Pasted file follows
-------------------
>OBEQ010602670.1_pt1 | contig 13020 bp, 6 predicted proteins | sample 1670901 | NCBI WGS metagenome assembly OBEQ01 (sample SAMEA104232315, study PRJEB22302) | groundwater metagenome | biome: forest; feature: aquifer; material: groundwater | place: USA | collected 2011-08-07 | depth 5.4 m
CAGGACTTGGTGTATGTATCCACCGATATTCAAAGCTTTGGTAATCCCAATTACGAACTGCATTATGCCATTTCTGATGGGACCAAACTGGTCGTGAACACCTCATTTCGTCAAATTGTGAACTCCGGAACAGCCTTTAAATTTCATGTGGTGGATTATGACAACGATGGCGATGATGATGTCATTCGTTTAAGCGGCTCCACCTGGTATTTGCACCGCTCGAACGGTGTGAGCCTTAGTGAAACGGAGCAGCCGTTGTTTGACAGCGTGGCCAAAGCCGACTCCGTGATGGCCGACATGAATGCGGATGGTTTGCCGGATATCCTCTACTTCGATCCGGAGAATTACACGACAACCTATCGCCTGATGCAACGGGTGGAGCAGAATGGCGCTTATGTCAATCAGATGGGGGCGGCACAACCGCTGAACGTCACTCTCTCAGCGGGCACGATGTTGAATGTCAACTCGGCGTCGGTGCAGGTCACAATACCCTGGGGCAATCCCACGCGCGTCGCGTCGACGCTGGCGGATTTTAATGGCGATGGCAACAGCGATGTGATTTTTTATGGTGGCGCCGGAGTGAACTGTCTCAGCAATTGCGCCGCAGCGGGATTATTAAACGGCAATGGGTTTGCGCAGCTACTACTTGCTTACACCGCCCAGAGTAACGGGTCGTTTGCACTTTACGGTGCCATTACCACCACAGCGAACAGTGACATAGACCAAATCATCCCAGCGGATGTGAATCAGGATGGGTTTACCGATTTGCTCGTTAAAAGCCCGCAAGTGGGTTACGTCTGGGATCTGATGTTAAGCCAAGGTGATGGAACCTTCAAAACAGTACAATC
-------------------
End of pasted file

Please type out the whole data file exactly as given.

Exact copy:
>OBEQ010602670.1_pt1 | contig 13020 bp, 6 predicted proteins | sample 1670901 | NCBI WGS metagenome assembly OBEQ01 (sample SAMEA104232315, study PRJEB22302) | groundwater metagenome | biome: forest; feature: aquifer; material: groundwater | place: USA | collected 2011-08-07 | depth 5.4 m
CAGGACTTGGTGTATGTATCCACCGATATTCAAAGCTTTGGTAATCCCAATTACGAACTGCATTATGCCATTTCTGATGGGACCAAACTGGTCGTGAACACCTCATTTCGTCAAATTGTGAACTCCGGAACAGCCTTTAAATTTCATGTGGTGGATTATGACAACGATGGCGATGATGATGTCATTCGTTTAAGCGGCTCCACCTGGTATTTGCACCGCTCGAACGGTGTGAGCCTTAGTGAAACGGAGCAGCCGTTGTTTGACAGCGTGGCCAAAGCCGACTCCGTGATGGCCGACATGAATGCGGATGGTTTGCCGGATATCCTCTACTTCGATCCGGAGAATTACACGACAACCTATCGCCTGATGCAACGGGTGGAGCAGAATGGCGCTTATGTCAATCAGATGGGGGCGGCACAACCGCTGAACGTCACTCTCTCAGCGGGCACGATGTTGAATGTCAACTCGGCGTCGGTGCAGGTCACAATACCCTGGGGCAATCCCACGCGCGTCGCGTCGACGCTGGCGGATTTTAATGGCGATGGCAACAGCGATGTGATTTTTTATGGTGGCGCCGGAGTGAACTGTCTCAGCAATTGCGCCGCAGCGGGATTATTAAACGGCAATGGGTTTGCGCAGCTACTACTTGCTTACACCGCCCAGAGTAACGGGTCGTTTGCACTTTACGGTGCCATTACCACCACAGCGAACAGTGACATAGACCAAATCATCCCAGCGGATGTGAATCAGGATGGGTTTACCGATTTGCTCGTTAAAAGCCCGCAAGTGGGTTACGTCTGGGATCTGATGTTAAGCCAAGGTGATGGAACCTTCAAAACAGTACAATC